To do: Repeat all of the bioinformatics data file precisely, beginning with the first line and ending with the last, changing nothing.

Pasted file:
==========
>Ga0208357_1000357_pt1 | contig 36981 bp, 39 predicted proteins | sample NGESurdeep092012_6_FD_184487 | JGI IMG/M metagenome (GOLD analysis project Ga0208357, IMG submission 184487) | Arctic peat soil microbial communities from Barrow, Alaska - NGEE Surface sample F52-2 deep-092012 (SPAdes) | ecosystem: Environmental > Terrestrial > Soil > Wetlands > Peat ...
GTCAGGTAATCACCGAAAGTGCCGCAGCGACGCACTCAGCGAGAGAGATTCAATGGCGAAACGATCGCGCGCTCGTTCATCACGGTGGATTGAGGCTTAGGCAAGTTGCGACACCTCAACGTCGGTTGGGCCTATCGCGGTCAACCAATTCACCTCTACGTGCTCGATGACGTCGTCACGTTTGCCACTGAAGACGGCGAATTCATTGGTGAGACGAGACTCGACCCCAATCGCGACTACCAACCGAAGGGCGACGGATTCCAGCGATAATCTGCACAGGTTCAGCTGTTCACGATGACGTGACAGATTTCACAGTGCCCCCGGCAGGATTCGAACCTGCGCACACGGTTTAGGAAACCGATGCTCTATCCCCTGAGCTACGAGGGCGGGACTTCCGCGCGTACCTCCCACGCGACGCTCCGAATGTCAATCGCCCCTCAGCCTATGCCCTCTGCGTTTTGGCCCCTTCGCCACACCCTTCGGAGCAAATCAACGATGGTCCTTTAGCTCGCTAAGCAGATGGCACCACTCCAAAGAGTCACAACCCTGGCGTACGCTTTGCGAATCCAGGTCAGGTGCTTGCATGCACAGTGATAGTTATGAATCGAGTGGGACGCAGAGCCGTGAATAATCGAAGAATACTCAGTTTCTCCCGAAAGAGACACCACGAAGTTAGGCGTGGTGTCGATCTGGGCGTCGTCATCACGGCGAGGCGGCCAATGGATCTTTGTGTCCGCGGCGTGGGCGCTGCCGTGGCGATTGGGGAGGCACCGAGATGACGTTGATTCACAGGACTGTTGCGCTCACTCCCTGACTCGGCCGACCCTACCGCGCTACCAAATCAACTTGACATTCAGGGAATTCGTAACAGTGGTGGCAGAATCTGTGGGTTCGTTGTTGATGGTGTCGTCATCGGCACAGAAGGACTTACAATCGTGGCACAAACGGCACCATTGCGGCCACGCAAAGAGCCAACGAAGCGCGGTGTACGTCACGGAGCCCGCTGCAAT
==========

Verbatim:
>Ga0208357_1000357_pt1 | contig 36981 bp, 39 predicted proteins | sample NGESurdeep092012_6_FD_184487 | JGI IMG/M metagenome (GOLD analysis project Ga0208357, IMG submission 184487) | Arctic peat soil microbial communities from Barrow, Alaska - NGEE Surface sample F52-2 deep-092012 (SPAdes) | ecosystem: Environmental > Terrestrial > Soil > Wetlands > Peat ...
GTCAGGTAATCACCGAAAGTGCCGCAGCGACGCACTCAGCGAGAGAGATTCAATGGCGAAACGATCGCGCGCTCGTTCATCACGGTGGATTGAGGCTTAGGCAAGTTGCGACACCTCAACGTCGGTTGGGCCTATCGCGGTCAACCAATTCACCTCTACGTGCTCGATGACGTCGTCACGTTTGCCACTGAAGACGGCGAATTCATTGGTGAGACGAGACTCGACCCCAATCGCGACTACCAACCGAAGGGCGACGGATTCCAGCGATAATCTGCACAGGTTCAGCTGTTCACGATGACGTGACAGATTTCACAGTGCCCCCGGCAGGATTCGAACCTGCGCACACGGTTTAGGAAACCGATGCTCTATCCCCTGAGCTACGAGGGCGGGACTTCCGCGCGTACCTCCCACGCGACGCTCCGAATGTCAATCGCCCCTCAGCCTATGCCCTCTGCGTTTTGGCCCCTTCGCCACACCCTTCGGAGCAAATCAACGATGGTCCTTTAGCTCGCTAAGCAGATGGCACCACTCCAAAGAGTCACAACCCTGGCGTACGCTTTGCGAATCCAGGTCAGGTGCTTGCATGCACAGTGATAGTTATGAATCGAGTGGGACGCAGAGCCGTGAATAATCGAAGAATACTCAGTTTCTCCCGAAAGAGACACCACGAAGTTAGGCGTGGTGTCGATCTGGGCGTCGTCATCACGGCGAGGCGGCCAATGGATCTTTGTGTCCGCGGCGTGGGCGCTGCCGTGGCGATTGGGGAGGCACCGAGATGACGTTGATTCACAGGACTGTTGCGCTCACTCCCTGACTCGGCCGACCCTACCGCGCTACCAAATCAACTTGACATTCAGGGAATTCGTAACAGTGGTGGCAGAATCTGTGGGTTCGTTGTTGATGGTGTCGTCATCGGCACAGAAGGACTTACAATCGTGGCACAAACGGCACCATTGCGGCCACGCAAAGAGCCAACGAAGCGCGGTGTACGTCACGGAGCCCGCTGCAAT